Feeds

Microsoft revamps Zune with Flash

Steve Jobs' nighttime uninterrupted?

Secure remote control for conventional and virtual desktops

Microsoft has restyled and expanded its Zune portable media player collection with three new models, including a pair of Flash-based players.

Zune_latest_range
MS' Zune family: now also available in 4 or 8GB (left), 80GB (centre) and 30GB models

The 80GB hard-drive model has a 3.2in glass-fronted display - taking a lead from the iPhone perhaps - and ships with what Microsoft claimed were "premium" earphones: noise-isolating and sporting an anti-tangle cord. The 8GB and 4GB Flash models have smaller, 1.8in glass screens, but don't come with such fancy 'phones.

Each model looks slightly different. For example, the touch-sensitive navigation button is square-ish on the 4GB and 8GB models, but circular on the 80GB model. The 4GB and 8GB models have different button layouts and widths. However, most critics will be hard pressed to find any significant aesthetic differences between the new models and original 30GB player. Or indeed between the Microsoft device and Apple's iPod. There, we said it.

All three models include an FM tuner, as per the previous Zune, but have received updated menu layouts and customisation options. For example, users can add their own background images to the display and put on personal messages.

Zunes can also now synchronise content with a user’s PC over a wireless network. For example, a sync process will start automatically when a Zune comes within range of a user's WLAN, or it can be started manually.

The 30GB Zune will also gain these new features through a firmware upgrade, once Microsoft's latest models go on sale.

Zune_30GB
MS' original 30GB Zune

Zune fanboys will be able to get their hands on the new models from mid-November - there's been no mention of a European release. The 80GB model will retail for $250 (£125/€145), the 8GB model for $200 (£100/€120) and the 4GB model for $150 (£75/€95).

The Redmond-based company also announced an online community website for the range, dubbed Zune Social. The beta site allows users to interact with one another and to create user cards, highlighting their favourite and currently playing tracks. However, cards can’t be traded.

Zune Marketplace has also been redesigned and restocked by Microsoft. The company claims it now holds about 3m songs, although Apple claims its iTunes Music Store has double that. Zune customers also have access to about 1m DRM-free MP3s on the site.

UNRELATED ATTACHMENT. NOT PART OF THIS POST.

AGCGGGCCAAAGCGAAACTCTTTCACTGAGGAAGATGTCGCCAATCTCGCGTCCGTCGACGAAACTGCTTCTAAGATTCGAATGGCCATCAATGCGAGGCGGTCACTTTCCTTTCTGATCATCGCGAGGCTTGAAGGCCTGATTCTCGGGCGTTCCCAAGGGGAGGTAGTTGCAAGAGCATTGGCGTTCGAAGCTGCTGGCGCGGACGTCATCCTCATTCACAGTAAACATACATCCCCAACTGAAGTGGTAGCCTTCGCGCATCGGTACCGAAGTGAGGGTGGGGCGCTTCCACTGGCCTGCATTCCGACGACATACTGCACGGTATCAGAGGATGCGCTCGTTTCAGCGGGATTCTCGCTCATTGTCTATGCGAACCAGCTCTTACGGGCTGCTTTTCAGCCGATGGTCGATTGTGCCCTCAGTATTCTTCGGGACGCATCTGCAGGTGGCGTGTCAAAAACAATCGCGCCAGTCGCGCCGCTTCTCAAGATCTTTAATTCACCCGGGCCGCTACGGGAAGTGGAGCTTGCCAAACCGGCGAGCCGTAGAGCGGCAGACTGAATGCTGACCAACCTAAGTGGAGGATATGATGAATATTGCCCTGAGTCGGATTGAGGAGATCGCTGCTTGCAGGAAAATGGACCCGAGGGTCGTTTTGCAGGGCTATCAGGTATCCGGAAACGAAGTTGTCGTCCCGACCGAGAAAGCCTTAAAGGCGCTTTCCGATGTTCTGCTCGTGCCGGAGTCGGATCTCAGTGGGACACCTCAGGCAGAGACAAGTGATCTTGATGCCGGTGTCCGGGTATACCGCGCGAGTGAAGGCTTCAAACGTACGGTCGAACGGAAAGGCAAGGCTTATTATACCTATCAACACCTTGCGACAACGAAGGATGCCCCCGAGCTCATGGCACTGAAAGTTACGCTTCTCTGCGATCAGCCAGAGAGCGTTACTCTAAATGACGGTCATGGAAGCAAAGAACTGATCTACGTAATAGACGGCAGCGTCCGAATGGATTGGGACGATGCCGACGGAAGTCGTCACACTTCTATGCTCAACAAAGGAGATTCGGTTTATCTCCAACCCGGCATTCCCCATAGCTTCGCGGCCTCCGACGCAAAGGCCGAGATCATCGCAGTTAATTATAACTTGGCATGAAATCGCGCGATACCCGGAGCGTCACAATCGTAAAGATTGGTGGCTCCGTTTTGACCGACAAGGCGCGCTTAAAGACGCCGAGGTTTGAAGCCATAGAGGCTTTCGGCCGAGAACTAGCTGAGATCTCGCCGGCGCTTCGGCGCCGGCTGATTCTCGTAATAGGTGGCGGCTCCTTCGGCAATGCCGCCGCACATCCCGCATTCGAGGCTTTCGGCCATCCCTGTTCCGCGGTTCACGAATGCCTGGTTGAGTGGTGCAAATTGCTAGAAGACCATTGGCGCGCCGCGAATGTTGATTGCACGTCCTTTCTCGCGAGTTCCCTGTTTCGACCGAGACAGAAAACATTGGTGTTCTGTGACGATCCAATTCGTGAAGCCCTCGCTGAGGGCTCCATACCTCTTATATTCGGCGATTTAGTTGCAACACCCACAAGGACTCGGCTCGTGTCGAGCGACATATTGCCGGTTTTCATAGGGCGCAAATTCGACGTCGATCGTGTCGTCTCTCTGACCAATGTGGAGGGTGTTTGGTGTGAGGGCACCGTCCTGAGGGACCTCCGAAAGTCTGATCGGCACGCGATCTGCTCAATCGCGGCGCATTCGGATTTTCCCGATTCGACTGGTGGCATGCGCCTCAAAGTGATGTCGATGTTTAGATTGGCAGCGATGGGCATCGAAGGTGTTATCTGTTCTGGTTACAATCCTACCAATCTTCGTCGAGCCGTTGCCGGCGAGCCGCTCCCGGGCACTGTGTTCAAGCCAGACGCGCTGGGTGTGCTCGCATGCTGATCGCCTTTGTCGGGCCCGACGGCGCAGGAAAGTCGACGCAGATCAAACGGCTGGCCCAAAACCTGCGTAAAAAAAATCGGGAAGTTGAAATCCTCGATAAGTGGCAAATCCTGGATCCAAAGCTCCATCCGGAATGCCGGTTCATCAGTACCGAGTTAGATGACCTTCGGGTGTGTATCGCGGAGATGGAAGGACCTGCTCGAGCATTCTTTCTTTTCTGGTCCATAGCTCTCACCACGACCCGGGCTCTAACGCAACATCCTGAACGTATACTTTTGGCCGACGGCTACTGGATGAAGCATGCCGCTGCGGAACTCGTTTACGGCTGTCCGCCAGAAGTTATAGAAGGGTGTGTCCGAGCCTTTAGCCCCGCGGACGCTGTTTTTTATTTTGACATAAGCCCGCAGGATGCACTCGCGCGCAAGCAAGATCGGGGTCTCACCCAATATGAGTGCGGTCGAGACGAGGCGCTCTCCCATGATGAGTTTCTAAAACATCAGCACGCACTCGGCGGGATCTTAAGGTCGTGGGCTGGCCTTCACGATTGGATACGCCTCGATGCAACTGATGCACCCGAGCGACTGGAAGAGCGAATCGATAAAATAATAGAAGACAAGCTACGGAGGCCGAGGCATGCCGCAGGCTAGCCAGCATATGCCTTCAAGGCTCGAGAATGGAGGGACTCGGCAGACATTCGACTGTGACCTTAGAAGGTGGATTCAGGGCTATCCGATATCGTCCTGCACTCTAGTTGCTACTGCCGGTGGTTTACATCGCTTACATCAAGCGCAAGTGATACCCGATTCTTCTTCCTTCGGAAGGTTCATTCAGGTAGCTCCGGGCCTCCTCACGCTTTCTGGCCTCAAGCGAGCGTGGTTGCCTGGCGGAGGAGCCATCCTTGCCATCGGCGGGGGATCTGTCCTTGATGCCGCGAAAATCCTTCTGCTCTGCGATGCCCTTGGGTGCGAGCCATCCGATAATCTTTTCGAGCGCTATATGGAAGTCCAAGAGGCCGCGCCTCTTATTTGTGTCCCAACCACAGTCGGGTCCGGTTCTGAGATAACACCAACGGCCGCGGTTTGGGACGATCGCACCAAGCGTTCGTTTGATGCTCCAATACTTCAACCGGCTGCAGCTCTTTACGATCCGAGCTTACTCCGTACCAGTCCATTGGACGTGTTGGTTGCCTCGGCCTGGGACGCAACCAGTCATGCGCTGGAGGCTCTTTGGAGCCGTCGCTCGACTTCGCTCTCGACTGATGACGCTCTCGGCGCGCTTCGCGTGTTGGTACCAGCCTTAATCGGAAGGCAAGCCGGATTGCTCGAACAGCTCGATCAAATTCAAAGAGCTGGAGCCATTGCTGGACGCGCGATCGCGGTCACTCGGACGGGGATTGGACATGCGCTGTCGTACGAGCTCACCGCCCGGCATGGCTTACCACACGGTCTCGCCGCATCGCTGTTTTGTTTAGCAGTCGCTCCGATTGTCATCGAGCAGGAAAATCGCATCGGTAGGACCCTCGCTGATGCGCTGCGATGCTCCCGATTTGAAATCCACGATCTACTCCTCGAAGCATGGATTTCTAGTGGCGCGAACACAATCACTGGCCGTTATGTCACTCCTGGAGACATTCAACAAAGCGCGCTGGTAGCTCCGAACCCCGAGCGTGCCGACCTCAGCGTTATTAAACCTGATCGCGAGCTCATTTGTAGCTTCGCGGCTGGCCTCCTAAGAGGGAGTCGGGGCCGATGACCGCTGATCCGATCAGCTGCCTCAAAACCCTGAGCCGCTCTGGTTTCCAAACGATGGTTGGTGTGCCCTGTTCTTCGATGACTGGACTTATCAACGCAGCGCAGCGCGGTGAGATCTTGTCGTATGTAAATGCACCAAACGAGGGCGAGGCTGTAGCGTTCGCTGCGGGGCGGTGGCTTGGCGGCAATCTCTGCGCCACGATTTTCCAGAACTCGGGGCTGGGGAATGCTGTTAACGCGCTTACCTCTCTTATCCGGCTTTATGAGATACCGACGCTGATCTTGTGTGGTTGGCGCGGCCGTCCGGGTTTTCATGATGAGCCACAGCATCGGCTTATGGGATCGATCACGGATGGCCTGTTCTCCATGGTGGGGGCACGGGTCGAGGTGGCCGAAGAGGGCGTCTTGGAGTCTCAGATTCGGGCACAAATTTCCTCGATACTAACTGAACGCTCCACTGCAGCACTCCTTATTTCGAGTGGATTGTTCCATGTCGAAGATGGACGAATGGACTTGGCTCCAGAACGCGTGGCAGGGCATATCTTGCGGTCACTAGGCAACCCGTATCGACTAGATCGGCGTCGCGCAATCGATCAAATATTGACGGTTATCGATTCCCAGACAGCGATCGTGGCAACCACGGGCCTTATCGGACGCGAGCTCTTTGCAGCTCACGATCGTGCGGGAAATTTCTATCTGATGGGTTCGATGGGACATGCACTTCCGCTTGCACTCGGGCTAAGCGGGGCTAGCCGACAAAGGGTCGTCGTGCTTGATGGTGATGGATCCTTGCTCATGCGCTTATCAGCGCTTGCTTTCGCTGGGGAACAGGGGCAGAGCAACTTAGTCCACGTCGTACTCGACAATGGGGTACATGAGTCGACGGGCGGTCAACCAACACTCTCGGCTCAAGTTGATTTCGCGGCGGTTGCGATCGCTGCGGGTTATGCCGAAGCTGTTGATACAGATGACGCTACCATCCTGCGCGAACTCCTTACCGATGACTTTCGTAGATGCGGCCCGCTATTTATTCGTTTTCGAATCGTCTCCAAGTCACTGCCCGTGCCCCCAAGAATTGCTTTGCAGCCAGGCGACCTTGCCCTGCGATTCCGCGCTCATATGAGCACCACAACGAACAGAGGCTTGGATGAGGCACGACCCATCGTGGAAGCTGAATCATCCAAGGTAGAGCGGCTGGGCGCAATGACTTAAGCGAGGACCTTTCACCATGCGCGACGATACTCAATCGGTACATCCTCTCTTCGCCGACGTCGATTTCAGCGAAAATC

The company said Zune Social and its changes to the Marketplace will take effect from mid-November.

Secure remote control for conventional and virtual desktops

More from The Register

next story
Microsoft to enter the STRUGGLE of the HUMAN WRIST
It's not just a thumb war, it's total digit war
Tim Cook: The classic iPod HAD to DIE, and this is WHY
Apple, er, couldn’t get the parts for HDD models
Google Glassholes are UNDATEABLE – HP exec
You need an emotional connection, says touchy-feely MD... We can do that
Caterham Seven 160 review: The Raspberry Pi of motoring
Back to driving's basics with a joyously legal high
Back to the ... drawing board: 'Hoverboard' will disappoint Marty McFly wannabes
Buzzing board (and some future apps) leave a lot to be desired
prev story

Whitepapers

Why and how to choose the right cloud vendor
The benefits of cloud-based storage in your processes. Eliminate onsite, disk-based backup and archiving in favor of cloud-based data protection.
Forging a new future with identity relationship management
Learn about ForgeRock's next generation IRM platform and how it is designed to empower CEOS's and enterprises to engage with consumers.
Reg Reader Research: SaaS based Email and Office Productivity Tools
Read this Reg reader report which provides advice and guidance for SMBs towards the use of SaaS based email and Office productivity tools.
Saudi Petroleum chooses Tegile storage solution
A storage solution that addresses company growth and performance for business-critical applications of caseware archive and search along with other key operational systems.
Getting ahead of the compliance curve
Learn about new services that make it easy to discover and manage certificates across the enterprise and how to get ahead of the compliance curve.